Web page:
Ho KS, Chang CC, Baig MK, et al. Ileal pouch anal anastomosis for ulcerative colitis is feasible for septuagenarians. Colorectal Dis. 2006;8:235–238.PubMedCrossRefGoogle Scholar
  14. 14.
    Lewis WG, Sagar PM, Holdsworth PJ, Axon AT, Johnston D. Restorative proctocolectomy with end to end pouch-anal anastomosis in patients over the age of fifty. Gut. 1993;34:948–952.PubMedCrossRefGoogle Scholar
  15. 15.
    Reissman P, Teoh TA, Weiss EG, Nogueras JJ, Wexner SD. Functional outcome of the double stapled ileoanal reservoir in patients more than 60 years of age. Am Surg. 1996;62:178–183.PubMedGoogle Scholar
  16. 16.
    Takao Y, Gilliland R, Nogueras JJ, Weiss EG, Wexner SD. Is age relevant to functional outcome after restorative proctocolectomy for ulcerative colitis?: prospective assessment of 122 cases. Ann Surg. 1998;227:187–194.PubMedCrossRefGoogle Scholar
  17. 17.
    Tan HT, Connolly AB, Morton D, Keighley MR. Results of restorative proctocolectomy in the elderly. Int J Colorectal Dis. 1997;12:319–322.PubMedCrossRefGoogle Scholar
  18. 18.
    Satsangi J, Silverberg MS, Vermeire S, Colombel JF. The Montreal classification of inflammatory bowel disease: Controversies, consensus, and implications. Gut. 2006;55:749–753.PubMedCrossRefGoogle Scholar
  19. 19.
    Charlson ME, Pompei P, Ales KL, Mackenzie CR. A new method of classifying prognostic comorbidity in longitudinal studies: Development and validation. J Chronic Dis. 1987;40:373–383.PubMedCrossRefGoogle Scholar
  20. 20.
    Owens WD, Felts JA, Spitznagel EL Jr. ASA physical status classifications: A study of consistency of ratings. Anesthesiology. 1978;49:239–243.PubMedCrossRefGoogle Scholar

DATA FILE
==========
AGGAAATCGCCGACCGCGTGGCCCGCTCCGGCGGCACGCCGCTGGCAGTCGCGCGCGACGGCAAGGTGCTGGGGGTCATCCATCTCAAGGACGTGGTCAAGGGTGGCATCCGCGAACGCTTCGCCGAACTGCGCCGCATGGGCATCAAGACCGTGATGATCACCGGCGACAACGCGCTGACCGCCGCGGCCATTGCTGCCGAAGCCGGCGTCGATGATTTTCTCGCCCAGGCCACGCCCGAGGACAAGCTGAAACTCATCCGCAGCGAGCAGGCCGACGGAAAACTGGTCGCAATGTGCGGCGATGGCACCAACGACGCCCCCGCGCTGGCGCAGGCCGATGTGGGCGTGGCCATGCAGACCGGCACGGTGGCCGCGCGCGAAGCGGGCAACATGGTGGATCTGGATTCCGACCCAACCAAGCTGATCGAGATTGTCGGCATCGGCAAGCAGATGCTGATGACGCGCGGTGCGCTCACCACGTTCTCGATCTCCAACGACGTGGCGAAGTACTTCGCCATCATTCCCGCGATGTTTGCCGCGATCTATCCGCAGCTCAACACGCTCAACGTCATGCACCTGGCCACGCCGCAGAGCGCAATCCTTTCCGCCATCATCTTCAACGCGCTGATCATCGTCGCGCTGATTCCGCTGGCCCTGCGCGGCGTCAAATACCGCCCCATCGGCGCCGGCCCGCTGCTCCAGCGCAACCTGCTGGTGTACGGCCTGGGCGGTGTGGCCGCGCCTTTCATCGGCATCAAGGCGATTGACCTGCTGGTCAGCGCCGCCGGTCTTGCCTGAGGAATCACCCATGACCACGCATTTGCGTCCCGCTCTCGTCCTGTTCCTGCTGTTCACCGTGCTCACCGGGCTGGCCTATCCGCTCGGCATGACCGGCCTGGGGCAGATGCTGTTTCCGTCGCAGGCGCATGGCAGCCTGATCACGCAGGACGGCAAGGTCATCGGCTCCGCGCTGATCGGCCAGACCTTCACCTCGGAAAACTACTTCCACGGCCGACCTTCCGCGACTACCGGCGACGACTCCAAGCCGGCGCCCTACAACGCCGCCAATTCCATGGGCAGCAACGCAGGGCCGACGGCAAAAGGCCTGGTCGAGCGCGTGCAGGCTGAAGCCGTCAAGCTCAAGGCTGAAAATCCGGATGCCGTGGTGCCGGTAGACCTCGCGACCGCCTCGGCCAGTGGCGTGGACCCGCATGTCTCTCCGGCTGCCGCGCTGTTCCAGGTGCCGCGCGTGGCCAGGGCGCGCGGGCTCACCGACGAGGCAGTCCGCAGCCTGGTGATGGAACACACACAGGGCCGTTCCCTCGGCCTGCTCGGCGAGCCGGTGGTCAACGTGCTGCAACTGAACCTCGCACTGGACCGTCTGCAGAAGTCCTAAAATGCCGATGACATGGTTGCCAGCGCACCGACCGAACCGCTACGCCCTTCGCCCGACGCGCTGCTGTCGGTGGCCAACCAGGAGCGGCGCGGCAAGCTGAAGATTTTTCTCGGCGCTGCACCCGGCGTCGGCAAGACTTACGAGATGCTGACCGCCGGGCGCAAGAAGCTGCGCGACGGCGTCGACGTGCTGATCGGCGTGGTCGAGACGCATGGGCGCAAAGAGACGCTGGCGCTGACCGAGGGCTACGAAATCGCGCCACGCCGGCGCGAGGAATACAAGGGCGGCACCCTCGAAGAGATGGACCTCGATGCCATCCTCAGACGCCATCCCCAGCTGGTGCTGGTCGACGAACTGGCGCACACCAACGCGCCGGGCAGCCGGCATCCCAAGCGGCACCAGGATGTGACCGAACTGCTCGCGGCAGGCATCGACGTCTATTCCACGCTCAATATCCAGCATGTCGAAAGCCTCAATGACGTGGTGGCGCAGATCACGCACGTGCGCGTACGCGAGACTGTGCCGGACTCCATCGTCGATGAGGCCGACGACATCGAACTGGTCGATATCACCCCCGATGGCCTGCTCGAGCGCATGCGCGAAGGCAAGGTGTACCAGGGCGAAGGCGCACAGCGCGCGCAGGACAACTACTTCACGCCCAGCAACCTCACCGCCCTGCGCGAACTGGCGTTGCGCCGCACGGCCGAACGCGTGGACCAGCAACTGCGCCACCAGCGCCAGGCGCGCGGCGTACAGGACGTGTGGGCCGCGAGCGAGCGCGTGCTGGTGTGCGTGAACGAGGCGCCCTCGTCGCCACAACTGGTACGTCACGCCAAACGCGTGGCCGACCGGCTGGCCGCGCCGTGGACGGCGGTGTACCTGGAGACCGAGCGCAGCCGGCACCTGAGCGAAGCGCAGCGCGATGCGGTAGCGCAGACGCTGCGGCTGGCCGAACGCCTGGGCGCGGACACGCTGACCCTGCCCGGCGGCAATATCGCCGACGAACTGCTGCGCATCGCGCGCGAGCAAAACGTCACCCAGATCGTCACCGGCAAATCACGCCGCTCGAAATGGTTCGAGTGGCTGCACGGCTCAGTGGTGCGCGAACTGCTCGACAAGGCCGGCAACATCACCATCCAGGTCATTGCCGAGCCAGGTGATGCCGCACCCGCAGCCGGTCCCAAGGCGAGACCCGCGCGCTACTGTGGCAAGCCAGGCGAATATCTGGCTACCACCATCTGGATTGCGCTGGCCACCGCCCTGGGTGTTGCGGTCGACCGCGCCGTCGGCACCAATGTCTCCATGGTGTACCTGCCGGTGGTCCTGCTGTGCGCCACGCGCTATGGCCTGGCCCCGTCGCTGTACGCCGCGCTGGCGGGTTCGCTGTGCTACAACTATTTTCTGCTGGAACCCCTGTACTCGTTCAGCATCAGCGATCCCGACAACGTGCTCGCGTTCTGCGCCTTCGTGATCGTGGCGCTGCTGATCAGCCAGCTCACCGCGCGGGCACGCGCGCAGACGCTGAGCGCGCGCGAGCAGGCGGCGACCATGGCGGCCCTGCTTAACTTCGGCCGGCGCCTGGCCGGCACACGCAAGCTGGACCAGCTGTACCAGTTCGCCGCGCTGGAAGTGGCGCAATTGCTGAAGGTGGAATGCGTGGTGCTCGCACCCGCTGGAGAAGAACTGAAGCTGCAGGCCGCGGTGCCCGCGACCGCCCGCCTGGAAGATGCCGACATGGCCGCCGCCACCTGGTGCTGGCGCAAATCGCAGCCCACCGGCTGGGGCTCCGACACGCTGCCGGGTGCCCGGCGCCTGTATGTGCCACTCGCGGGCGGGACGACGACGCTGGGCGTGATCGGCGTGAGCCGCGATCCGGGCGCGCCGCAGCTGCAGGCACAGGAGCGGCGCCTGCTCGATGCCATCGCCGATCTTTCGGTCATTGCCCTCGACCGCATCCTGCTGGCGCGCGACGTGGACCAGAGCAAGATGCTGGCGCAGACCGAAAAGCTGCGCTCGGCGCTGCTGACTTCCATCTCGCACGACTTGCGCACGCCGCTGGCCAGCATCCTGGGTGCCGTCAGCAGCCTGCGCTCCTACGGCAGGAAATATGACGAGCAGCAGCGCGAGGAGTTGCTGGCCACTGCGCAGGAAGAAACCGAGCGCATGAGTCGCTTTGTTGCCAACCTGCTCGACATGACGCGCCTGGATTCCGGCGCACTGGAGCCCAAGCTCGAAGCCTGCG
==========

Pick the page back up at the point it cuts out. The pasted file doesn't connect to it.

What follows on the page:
21. 21.
    Gibbs J, Cull W, Henderson W, Daley J, Hur K, Khuri SF. Preoperative serum albumin level as a predictor of operative mortality and morbidity: results from the National VA Surgical Risk Study. Arch Surg. 1999;134:36–42.PubMedCrossRefGoogle Scholar

Copyright information

© Springer Science+Business Media New York 2013

Authors and Affiliations

  • Marita C. Bautista
    • 3
  • Mary F. Otterson
    • 2
  • Yelena Zadvornova
    • 1
  • Amar S. Naik
    • 1
  • Daniel J. Stein
    • 1
  • Nanda Venu
    • 1
  • Lilani P. Perera
    • 1
    • 4
  1. 1.Division of Gastroenterology and Hepatology, Department of MedicineMedical College of WisconsinMilwaukeeUSA
  2. 2.Division of Colorectal Surgery, Department of SurgeryMedical College of WisconsinMilwaukeeUSA
  3. 3.Department of MedicineKaiser Permanente Medical CenterSanta ClaraUSA
  4. 4.Clement J. Zablocki VA Medical CenterMilwaukeeUSA

Personalised recommendations